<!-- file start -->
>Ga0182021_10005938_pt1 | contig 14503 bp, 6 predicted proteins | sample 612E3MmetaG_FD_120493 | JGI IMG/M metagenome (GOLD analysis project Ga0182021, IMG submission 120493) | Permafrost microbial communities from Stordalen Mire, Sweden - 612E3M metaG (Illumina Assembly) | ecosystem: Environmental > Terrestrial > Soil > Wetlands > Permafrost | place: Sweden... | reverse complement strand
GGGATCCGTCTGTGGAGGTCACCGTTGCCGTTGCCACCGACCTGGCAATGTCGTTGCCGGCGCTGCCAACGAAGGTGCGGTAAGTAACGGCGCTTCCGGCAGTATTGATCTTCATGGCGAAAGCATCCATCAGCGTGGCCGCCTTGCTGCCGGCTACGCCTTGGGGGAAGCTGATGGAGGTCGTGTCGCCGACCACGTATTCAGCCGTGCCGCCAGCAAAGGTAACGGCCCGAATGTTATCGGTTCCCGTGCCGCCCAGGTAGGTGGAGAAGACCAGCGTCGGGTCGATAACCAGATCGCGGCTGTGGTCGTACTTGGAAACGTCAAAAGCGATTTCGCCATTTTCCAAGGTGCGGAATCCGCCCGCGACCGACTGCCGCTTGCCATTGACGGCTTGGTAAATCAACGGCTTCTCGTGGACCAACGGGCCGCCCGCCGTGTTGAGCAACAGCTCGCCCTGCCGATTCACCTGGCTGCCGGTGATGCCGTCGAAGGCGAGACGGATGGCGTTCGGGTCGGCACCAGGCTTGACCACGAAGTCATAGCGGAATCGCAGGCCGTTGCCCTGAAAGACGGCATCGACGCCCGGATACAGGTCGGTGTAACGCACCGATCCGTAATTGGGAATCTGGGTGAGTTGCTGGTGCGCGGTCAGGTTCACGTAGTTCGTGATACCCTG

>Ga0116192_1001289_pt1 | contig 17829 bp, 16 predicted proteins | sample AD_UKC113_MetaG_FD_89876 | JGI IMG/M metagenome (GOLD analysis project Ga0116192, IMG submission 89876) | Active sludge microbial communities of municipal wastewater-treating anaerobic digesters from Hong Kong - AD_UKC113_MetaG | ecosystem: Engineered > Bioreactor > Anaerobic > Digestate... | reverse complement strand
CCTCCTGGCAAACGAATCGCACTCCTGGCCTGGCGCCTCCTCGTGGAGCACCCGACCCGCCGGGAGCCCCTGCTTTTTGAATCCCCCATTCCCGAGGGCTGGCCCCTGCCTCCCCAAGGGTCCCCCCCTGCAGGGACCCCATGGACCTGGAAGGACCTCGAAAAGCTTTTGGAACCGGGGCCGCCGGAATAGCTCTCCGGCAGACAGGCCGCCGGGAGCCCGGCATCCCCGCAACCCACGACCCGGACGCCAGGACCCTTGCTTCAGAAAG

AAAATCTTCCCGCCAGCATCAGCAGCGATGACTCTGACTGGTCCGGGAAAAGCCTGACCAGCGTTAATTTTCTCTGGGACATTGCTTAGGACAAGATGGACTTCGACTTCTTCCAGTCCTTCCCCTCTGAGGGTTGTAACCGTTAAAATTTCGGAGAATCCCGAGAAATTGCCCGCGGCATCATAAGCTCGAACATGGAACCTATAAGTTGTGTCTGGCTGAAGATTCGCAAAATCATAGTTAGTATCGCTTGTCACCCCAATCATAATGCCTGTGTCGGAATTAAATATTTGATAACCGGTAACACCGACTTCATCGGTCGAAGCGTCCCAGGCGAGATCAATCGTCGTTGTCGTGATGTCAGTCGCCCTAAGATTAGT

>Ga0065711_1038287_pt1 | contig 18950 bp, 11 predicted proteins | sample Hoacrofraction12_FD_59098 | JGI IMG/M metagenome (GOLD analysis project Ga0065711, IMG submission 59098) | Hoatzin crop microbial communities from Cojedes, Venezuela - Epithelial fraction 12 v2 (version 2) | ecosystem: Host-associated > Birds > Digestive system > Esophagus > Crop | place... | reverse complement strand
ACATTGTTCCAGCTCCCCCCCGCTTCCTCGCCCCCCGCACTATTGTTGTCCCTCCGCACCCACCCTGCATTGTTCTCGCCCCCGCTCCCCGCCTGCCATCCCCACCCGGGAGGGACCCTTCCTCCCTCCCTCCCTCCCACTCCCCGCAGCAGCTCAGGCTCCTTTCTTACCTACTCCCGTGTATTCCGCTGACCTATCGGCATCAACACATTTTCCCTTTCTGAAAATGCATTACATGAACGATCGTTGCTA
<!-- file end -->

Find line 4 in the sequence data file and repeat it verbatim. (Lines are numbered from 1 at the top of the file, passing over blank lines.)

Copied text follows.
CCTCCTGGCAAACGAATCGCACTCCTGGCCTGGCGCCTCCTCGTGGAGCACCCGACCCGCCGGGAGCCCCTGCTTTTTGAATCCCCCATTCCCGAGGGCTGGCCCCTGCCTCCCCAAGGGTCCCCCCCTGCAGGGACCCCATGGACCTGGAAGGACCTCGAAAAGCTTTTGGAACCGGGGCCGCCGGAATAGCTCTCCGGCAGACAGGCCGCCGGGAGCCCGGCATCCCCGCAACCCACGACCCGGACGCCAGGACCCTTGCTTCAGAAAG